* This shows how general wooden buildings were still in the 15th century. t The titles of Guienne and Aquitaine were always used indiscriminately. 1. Louis, cardinal de Bar, afterwards cardinal of the Twelve Apostles, youngest son of Robert, and brother of Edward, dukes of Bar, and heir to the duchy after the deaths of all his brothers. § John Petit, professor of theology in the university of Paris, “ame venale,” says Bayle, “et vendue à l'iniquité.” He was reputed a great orator, and had been employed
twice before to plead on occasions of the first importance. The first was in favour of the university against some accusations of the cardinal-legate, in 1406; the second, at Rome before pope Gregory, on the 20th July, 1407, on the subject of the king's proposal for a termination of the schism. The very curious performance with which we are here presented was publicly condemned by the bishop of Paris and the university as soon as they were out of fear from the immediate presence of the duke of Burgundy, and burnt by the common hangman. See, in Bayle, further particulars of the work and its author.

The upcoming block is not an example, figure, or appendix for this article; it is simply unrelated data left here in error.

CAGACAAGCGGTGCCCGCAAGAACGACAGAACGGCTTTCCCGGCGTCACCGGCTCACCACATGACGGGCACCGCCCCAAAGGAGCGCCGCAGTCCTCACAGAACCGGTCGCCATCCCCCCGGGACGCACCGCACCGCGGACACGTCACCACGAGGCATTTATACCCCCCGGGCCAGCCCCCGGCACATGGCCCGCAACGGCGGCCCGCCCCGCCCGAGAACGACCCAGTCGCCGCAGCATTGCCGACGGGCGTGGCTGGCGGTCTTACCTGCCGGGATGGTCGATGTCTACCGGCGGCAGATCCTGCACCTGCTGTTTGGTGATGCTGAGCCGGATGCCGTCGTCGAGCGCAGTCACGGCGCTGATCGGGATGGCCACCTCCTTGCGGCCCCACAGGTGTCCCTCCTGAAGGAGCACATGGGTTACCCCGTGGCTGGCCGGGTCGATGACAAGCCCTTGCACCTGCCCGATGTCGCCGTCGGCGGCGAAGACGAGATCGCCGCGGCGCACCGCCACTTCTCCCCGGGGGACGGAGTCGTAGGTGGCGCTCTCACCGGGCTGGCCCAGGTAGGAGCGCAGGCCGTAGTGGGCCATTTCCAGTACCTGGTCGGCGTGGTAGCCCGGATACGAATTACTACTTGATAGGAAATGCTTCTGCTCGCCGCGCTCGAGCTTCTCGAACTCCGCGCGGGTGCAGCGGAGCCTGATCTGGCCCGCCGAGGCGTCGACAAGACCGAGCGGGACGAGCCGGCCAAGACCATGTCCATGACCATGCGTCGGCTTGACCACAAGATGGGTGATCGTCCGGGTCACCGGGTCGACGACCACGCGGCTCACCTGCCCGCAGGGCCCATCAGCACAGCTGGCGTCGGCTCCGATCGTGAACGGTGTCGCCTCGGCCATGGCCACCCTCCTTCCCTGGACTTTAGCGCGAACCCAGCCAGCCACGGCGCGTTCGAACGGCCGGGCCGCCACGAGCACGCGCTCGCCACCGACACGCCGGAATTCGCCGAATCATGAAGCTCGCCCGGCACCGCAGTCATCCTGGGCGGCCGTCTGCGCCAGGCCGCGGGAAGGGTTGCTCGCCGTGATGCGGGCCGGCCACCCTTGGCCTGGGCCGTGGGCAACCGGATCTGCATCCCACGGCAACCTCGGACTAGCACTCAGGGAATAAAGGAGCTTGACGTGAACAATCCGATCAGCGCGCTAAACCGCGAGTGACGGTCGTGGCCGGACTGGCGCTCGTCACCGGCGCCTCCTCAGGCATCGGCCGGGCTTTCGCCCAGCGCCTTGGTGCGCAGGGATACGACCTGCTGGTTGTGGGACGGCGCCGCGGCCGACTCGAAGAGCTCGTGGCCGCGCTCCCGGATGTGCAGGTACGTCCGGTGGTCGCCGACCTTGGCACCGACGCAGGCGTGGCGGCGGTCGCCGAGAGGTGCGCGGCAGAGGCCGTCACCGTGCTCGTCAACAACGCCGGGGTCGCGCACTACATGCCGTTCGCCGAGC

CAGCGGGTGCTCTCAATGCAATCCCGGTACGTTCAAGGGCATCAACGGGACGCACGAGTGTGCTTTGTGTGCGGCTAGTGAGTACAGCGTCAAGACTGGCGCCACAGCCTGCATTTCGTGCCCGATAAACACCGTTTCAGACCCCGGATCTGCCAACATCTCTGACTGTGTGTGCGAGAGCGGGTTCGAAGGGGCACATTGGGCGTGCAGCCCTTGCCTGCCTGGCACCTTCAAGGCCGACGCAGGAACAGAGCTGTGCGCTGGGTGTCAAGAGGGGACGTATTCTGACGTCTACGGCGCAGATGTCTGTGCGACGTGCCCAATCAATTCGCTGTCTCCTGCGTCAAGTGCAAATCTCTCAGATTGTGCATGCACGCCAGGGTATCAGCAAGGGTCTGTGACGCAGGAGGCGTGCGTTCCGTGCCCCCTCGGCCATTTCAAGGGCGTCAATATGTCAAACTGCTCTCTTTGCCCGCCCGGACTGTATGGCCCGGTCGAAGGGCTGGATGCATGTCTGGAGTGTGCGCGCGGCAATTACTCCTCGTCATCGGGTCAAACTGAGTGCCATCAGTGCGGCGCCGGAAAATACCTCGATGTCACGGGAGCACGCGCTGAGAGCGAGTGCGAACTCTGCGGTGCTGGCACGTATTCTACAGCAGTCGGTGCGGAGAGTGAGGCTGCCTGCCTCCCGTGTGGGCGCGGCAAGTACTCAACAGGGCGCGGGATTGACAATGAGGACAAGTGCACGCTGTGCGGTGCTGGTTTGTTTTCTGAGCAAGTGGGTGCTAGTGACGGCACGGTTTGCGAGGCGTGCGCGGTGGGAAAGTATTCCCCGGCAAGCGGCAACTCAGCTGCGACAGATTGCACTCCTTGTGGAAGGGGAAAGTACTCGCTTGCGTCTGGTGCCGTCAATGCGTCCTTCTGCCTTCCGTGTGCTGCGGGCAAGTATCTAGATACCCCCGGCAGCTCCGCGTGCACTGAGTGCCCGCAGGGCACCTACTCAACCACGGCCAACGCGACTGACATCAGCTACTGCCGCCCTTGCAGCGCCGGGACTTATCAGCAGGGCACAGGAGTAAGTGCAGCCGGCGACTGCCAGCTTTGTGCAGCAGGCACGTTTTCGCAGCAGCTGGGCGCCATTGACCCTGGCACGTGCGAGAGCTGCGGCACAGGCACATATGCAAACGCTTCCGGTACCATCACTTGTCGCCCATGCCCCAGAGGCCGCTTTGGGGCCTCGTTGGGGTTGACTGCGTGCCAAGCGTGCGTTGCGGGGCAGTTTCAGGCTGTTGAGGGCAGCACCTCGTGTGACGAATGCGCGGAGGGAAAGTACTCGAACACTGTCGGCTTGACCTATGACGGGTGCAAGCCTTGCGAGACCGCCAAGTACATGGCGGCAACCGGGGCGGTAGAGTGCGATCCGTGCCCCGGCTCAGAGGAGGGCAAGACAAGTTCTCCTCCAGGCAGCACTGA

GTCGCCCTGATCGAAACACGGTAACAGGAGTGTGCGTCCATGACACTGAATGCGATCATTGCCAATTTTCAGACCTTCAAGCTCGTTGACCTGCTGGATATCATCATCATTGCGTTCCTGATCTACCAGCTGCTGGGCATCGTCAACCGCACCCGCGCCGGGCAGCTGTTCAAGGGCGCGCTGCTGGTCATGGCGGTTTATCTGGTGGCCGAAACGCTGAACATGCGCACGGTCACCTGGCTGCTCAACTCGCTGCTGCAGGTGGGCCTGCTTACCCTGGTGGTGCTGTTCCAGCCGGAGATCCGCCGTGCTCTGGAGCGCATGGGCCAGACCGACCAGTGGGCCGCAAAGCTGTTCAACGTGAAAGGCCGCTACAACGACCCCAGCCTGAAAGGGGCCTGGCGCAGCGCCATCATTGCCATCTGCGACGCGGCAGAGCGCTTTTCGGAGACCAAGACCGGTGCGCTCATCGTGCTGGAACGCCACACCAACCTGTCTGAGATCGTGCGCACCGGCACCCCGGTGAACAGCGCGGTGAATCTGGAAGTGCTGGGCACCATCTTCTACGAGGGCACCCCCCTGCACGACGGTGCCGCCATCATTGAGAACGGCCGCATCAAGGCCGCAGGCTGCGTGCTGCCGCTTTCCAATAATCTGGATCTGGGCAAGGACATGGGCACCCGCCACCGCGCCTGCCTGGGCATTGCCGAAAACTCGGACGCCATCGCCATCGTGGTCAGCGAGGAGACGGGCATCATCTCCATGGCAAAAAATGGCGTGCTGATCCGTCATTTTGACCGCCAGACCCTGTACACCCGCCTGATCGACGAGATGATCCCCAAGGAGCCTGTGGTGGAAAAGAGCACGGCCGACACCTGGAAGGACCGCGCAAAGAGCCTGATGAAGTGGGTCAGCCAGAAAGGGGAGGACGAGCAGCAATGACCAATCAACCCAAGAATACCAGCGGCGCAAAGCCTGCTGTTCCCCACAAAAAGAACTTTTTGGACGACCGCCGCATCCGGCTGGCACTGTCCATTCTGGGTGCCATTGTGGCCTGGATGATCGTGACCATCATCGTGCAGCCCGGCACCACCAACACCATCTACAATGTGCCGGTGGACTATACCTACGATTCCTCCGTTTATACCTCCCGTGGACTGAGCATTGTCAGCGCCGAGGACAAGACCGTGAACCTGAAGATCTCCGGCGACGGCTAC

“Now, my lord of Burgundy is a good Catholic, a prudent man, a lord of a godly life in the Christian faith, and likewise nearly connected to the king, by which he is bound to
love him as himself, and to be careful to avoid giving him any offence. He is his relation
“ox covetous NEss.